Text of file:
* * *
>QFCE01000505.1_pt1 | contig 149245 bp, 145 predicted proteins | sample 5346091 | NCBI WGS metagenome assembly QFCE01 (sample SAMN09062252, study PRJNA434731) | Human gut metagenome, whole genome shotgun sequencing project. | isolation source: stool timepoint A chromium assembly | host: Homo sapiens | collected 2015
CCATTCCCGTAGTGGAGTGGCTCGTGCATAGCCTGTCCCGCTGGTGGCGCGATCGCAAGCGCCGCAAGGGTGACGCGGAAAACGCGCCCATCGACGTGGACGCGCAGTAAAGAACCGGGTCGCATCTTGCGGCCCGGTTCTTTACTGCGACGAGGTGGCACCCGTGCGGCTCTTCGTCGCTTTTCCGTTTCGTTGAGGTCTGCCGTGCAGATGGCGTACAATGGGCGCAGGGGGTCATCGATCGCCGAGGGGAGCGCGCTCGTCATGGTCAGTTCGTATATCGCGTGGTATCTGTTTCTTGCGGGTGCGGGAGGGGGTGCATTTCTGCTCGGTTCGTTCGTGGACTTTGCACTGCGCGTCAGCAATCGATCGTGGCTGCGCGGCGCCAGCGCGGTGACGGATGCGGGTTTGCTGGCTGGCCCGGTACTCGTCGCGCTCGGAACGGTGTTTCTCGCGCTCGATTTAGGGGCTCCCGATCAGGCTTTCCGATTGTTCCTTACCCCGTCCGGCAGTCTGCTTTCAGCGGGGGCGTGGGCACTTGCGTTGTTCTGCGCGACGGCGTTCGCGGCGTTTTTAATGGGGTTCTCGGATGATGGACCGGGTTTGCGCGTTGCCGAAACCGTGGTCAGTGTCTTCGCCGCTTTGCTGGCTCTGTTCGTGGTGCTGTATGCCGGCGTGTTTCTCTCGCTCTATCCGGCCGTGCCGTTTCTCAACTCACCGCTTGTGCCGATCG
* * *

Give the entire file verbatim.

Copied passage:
>QFCE01000505.1_pt1 | contig 149245 bp, 145 predicted proteins | sample 5346091 | NCBI WGS metagenome assembly QFCE01 (sample SAMN09062252, study PRJNA434731) | Human gut metagenome, whole genome shotgun sequencing project. | isolation source: stool timepoint A chromium assembly | host: Homo sapiens | collected 2015
CCATTCCCGTAGTGGAGTGGCTCGTGCATAGCCTGTCCCGCTGGTGGCGCGATCGCAAGCGCCGCAAGGGTGACGCGGAAAACGCGCCCATCGACGTGGACGCGCAGTAAAGAACCGGGTCGCATCTTGCGGCCCGGTTCTTTACTGCGACGAGGTGGCACCCGTGCGGCTCTTCGTCGCTTTTCCGTTTCGTTGAGGTCTGCCGTGCAGATGGCGTACAATGGGCGCAGGGGGTCATCGATCGCCGAGGGGAGCGCGCTCGTCATGGTCAGTTCGTATATCGCGTGGTATCTGTTTCTTGCGGGTGCGGGAGGGGGTGCATTTCTGCTCGGTTCGTTCGTGGACTTTGCACTGCGCGTCAGCAATCGATCGTGGCTGCGCGGCGCCAGCGCGGTGACGGATGCGGGTTTGCTGGCTGGCCCGGTACTCGTCGCGCTCGGAACGGTGTTTCTCGCGCTCGATTTAGGGGCTCCCGATCAGGCTTTCCGATTGTTCCTTACCCCGTCCGGCAGTCTGCTTTCAGCGGGGGCGTGGGCACTTGCGTTGTTCTGCGCGACGGCGTTCGCGGCGTTTTTAATGGGGTTCTCGGATGATGGACCGGGTTTGCGCGTTGCCGAAACCGTGGTCAGTGTCTTCGCCGCTTTGCTGGCTCTGTTCGTGGTGCTGTATGCCGGCGTGTTTCTCTCGCTCTATCCGGCCGTGCCGTTTCTCAACTCACCGCTTGTGCCGATCG